In an interview with OncLive®, Brufsky, a professor of medicine, associate chief in the Division of Hematology/Oncology, co-director of the Comprehensive Breast Cancer, and associate director of clinical investigation at the University of Pittsburgh, detailed the safety profile of amcenestrant and spotlighted the promise of other oral SERDs such as enobosarm (MK-2866).
Brufsky: Amcenestrant is [part of] a class of drugs referred to as SERDs. They bind to the ER and prevent its dimerization in the cytoplasm. Given that it is degraded by various cellular processes and pathways that are responsible for degradation of misfolded and misaligned cellular proteins, [the agent] is basically like fulvestrant [Faslodex], which is the classic [SERD] agent. Amcenestrant is an oral version of these [older] agents.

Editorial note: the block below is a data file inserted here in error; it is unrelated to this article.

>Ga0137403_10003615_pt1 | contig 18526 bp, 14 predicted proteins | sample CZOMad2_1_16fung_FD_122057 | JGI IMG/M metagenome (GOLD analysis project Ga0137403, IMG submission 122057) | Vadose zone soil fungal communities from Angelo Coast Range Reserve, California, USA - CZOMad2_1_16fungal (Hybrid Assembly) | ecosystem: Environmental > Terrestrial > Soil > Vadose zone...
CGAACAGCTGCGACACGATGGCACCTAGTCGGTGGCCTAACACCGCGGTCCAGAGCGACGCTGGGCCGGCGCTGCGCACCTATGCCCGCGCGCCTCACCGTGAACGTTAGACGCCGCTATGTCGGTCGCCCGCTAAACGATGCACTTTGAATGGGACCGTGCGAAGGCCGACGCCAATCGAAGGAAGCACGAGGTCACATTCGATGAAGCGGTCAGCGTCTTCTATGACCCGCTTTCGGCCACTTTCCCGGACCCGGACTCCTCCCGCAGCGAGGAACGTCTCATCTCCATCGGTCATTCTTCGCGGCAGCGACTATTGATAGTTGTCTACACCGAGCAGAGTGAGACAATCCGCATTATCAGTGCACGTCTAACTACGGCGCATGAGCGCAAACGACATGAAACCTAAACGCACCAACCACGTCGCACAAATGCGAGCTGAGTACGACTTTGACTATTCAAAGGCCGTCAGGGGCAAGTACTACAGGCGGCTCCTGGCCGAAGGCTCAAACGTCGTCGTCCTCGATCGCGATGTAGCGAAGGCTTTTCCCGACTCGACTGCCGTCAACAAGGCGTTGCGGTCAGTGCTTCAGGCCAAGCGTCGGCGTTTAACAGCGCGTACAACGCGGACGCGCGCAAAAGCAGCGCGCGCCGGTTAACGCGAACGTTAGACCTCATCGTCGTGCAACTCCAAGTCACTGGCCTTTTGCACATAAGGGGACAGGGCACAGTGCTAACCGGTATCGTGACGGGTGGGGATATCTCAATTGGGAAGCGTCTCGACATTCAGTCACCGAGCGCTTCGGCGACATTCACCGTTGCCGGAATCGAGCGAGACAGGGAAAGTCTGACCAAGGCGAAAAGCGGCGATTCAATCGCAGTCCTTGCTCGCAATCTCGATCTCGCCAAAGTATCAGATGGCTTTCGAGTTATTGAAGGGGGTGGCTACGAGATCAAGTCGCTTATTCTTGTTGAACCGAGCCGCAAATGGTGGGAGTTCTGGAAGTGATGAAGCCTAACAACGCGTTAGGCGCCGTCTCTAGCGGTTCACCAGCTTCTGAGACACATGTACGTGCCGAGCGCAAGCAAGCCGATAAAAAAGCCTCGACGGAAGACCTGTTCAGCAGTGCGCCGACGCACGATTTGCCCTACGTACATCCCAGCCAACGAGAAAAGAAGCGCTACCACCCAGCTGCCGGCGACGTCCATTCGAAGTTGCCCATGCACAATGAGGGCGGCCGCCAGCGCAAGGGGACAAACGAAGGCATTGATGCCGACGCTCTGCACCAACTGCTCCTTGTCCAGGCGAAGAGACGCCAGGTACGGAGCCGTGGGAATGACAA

[The agent] could overcome resistance in a number of ways, but one of the interesting ways is that it has activity in certain mutations of the ER that make agents such as AIs and/or fulvestrant resistant.
[Data from] the phase 1/2 AMMERA-1 trial were presented during the 2020 SABCS. The [study evaluated] amcenestrant monotherapy in heavily pretreated women [who had received] multiple agents and had advanced metastatic, ER-positive breast cancer. It is not surprising that [among] the 59 evaulable patients, [there was] a modest ORR of about 8.5%, as well as a CBR, which is more important in this setting, of [approximately] 34%. Interestingly enough, you could [also look at] subsets. Among patients who have had 3 or fewer lines of therapy, the ORR was about 15% and the CBR was about 42%. In patients who did not receive prior CDK4/6 inhibitors, mTOR inhibitors, or fulvestrant, the ORR was about 21% and the CBR was about 65%.